8 Things Your Body Is Trying To Tell You When You're In Pain

When I was diagnosed with herniated disks in 2008, I was filled not only with pain but also with anger and disappointment towards my body. Even after surgery, the pain didn't subside and I continued feeling debilitated, weak and broken. I felt completely separated from my body: it wouldn't allow me to function and perform the way my mind wanted it to.

Before my back pain started, I was leading the life of a perfectionist and measuring my worthiness via external checkpoints. I was feeling anything but happy, content and at ease with myself.

My body was giving me an intervention by hurting and making me face the fact that the reality I created for myself was misaligned with who I truly was. It forced me into the kind of vulnerability I needed in order to turn up the volume on my authenticity, femininity and true desires in life.

My injury changed my life for the better. In fact, it saved me.

In my coaching practice, I see a lot of women who are experiencing pain, be it physical, emotional or spiritual. Many of them are confused as to the source of the pain and eventually, unresolved confusion can easily turn into anger, frustration, impatience and even self-hate.

But the ultimate goal in the healing process is, first and foremost, to create wholeness within yourself. You can't force your body to be pain-free (this attitude is probably what got you in trouble in the first place). Here are eight things to remember when your body is hurting that will get you started on recovery and healing your pain for good:

1. Your body doesn't want to cause you pain.

It's normal to get angry at our bodies when we're in pain. Injuries often cause us to disassociate from our bodies, allowing our minds to view our physical being as the enemy for not allowing us to perform the way we want to or are used to. But remember ...

2. You're not the victim of your injury.

Think about what caused your injury. Physical injuries aren't always just the result of a slip or fall. They can can also be the manifestation of emotional hardship, spiritual suppression or extreme mental demands that the body simply can't carry any longer.

3. Your body wants to heal.

It's important to foster a firm sense of trust that your body wants to heal. The human body is highly complex and has tons of mechanisms in place that are there to help the body heal and recover.

4. Think about what your body is trying to tell you.

Ask yourself, "What is my body forcing me to do? What is my body preventing me from doing?"

In my case, I realized that my body was forcing me to rest and reassess, as well as create more space for my feminine side (the herniated disk was a result of there not being enough space for the soft parts of mine spine. The soft, flexible disk was being squeezed out as a result of too much pressure from the hard vertebrae — the masculine, demanding side of my life). Similarly, my body was preventing me from going forward in an upright position; it forced me to bend and surrender.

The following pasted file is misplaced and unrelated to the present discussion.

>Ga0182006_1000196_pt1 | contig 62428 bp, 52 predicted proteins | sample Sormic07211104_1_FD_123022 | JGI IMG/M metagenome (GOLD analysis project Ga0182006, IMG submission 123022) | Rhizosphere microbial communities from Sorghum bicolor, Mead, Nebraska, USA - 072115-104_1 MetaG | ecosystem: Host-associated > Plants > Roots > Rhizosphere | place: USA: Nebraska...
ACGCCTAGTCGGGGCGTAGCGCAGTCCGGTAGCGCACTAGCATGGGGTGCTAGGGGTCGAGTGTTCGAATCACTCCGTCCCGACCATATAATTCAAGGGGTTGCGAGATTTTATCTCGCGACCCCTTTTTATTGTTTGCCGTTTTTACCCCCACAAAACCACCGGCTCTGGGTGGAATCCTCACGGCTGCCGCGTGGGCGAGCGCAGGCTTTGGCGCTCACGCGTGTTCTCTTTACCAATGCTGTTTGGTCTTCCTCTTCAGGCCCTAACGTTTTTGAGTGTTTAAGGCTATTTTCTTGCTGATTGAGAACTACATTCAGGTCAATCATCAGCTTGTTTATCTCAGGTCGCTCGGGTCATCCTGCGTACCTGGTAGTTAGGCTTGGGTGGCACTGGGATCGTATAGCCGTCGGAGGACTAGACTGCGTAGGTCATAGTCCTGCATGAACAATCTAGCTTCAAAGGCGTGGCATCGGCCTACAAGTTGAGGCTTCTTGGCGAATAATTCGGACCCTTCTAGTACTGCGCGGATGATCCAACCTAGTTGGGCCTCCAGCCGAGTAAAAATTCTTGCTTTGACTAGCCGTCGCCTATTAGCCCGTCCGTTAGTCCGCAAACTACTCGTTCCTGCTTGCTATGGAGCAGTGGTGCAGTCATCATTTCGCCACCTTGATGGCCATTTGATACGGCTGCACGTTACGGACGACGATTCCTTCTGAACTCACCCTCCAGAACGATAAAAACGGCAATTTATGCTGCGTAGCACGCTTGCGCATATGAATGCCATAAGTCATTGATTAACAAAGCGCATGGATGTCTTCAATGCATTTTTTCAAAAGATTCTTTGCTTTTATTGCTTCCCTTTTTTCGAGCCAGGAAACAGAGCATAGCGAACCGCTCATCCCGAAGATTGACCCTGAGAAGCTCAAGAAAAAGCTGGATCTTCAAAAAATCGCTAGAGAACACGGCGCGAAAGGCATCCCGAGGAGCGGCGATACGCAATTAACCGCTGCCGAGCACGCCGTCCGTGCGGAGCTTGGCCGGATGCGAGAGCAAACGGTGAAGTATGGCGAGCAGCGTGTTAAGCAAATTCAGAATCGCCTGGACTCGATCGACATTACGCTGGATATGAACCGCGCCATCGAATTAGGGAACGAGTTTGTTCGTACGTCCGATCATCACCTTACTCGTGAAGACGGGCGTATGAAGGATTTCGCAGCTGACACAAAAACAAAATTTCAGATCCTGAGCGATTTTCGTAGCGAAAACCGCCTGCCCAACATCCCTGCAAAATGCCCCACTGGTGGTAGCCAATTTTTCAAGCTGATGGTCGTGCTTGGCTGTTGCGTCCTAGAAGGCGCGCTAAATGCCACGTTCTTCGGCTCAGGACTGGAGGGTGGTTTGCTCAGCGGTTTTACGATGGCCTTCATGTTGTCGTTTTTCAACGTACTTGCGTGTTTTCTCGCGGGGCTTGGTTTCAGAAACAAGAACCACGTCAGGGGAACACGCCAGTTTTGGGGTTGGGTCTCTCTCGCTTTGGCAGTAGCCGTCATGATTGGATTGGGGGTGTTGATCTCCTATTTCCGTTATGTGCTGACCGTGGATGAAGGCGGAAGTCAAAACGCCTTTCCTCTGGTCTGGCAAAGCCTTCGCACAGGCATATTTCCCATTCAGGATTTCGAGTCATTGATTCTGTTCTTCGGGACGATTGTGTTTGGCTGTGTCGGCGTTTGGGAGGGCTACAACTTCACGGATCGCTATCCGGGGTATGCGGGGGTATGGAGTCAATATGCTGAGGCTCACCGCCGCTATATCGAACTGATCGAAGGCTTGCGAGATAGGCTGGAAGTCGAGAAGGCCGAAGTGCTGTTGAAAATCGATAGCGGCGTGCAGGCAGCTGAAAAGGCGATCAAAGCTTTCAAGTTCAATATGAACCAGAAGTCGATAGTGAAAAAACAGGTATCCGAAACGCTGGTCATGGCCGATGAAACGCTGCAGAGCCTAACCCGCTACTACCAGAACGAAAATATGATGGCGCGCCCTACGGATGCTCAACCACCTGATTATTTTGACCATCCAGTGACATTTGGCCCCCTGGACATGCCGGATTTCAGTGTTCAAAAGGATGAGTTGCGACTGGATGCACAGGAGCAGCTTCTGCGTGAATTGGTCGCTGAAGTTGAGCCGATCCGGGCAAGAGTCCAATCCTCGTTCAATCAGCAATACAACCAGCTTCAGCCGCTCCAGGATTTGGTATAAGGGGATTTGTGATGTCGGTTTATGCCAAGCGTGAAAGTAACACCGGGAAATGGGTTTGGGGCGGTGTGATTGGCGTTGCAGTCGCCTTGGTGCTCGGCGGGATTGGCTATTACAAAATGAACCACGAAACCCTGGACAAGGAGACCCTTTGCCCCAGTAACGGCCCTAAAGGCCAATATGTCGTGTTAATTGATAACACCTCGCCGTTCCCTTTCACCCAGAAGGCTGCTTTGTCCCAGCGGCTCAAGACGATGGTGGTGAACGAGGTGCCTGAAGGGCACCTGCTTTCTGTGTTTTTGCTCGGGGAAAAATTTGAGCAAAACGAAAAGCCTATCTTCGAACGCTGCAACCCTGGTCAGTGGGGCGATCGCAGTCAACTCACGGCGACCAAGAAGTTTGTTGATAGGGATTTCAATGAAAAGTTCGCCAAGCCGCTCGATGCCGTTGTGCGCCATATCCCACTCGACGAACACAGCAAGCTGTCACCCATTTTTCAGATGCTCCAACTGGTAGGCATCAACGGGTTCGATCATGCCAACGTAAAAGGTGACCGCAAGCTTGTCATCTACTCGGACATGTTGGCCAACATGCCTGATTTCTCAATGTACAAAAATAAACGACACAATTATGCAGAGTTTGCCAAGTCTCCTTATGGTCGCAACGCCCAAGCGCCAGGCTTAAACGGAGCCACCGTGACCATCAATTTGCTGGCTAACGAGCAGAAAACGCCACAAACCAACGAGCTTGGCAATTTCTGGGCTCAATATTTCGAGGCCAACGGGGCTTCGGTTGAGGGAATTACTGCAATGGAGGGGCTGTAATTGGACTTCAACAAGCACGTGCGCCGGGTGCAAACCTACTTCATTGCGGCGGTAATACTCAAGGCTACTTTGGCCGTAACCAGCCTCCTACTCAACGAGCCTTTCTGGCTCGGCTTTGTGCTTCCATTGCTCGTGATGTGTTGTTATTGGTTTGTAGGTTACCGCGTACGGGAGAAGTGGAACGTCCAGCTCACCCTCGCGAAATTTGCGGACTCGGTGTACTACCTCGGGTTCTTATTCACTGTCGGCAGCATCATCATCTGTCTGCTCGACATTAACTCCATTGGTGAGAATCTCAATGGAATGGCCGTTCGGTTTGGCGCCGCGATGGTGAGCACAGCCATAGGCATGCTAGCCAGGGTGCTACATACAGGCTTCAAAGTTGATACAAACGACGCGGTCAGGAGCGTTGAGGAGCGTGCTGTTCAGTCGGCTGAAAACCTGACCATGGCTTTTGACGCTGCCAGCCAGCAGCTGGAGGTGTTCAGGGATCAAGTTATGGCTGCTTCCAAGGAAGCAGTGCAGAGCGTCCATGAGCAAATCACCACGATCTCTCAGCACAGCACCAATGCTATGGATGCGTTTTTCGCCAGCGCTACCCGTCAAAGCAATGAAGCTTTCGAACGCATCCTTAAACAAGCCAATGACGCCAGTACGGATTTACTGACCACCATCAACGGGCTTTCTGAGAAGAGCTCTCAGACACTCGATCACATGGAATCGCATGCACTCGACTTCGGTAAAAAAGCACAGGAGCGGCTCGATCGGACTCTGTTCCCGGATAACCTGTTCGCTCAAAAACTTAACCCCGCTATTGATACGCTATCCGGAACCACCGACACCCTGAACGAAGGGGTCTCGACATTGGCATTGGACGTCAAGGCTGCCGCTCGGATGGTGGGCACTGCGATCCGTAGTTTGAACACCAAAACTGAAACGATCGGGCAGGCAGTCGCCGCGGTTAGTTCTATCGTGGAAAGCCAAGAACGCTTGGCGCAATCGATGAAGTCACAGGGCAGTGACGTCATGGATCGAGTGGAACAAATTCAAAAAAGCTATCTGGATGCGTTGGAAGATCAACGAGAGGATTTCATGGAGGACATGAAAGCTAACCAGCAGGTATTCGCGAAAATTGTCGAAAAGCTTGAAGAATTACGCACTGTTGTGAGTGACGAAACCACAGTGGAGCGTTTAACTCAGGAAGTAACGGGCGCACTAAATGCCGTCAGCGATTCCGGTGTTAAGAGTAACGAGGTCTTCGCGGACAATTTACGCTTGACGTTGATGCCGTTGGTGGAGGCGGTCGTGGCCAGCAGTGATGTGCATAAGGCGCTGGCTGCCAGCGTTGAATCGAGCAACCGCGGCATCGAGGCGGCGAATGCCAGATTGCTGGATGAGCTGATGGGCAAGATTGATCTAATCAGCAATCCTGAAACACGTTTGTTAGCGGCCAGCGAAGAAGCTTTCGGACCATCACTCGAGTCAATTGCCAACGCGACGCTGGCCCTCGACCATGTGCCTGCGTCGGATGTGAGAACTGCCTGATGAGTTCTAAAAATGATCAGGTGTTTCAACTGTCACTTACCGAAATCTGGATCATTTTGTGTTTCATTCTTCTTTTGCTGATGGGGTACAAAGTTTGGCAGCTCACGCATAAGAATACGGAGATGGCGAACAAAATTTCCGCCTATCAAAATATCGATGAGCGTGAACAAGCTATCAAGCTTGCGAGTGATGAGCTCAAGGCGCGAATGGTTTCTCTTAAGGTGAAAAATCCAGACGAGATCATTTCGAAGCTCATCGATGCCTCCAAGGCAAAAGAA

5. Make sure you fuel your body with anti-inflammatory foods and spices.

Your body needs nourishment to heal. Focus on foods high in omega-3 fatty acids, plenty of vegetables and detoxifying spices, like turmeric, ginger, cinnamon, garlic, cayenne, black pepper and clove.

6. Adjust your internal language.

To make healing possible, you need to create an atmosphere of love and acceptance. Instead of scolding your body for hurting, see if you can find compassion by asking it what it needs to heal.

7. Create a loving ritual.

This should encourage healing and adjust your energy. My favorite morning ritual was to place my hands on my lower belly, take a deep breathe and say to myself, "I love you and I'm ready for you to feel well again when you are. I promise I will respect and listen to you."

8. Do what feels good and get a support system around you.

If you're someone who's used to moving a lot, it can be hard to slow down. I often hear about fear of gaining weight and becoming unattractive as a result of skipping your typical gym routine, but it's important that you're giving your body the rest it needs.

Consider walking, swimming, restorative yoga or other gentle types of exercises that are more conducive to the healing process. Use this calmer time to really explore and feel your body. Find ways of connecting exercise with people you love who can support you. Having a network of people is extremely important when going through the healing process.

What is your healing journey like? Do you feel angry at your own body? How can you change the way you feel about your healing journey to a kind and compassionate way of looking at yourself and your body?

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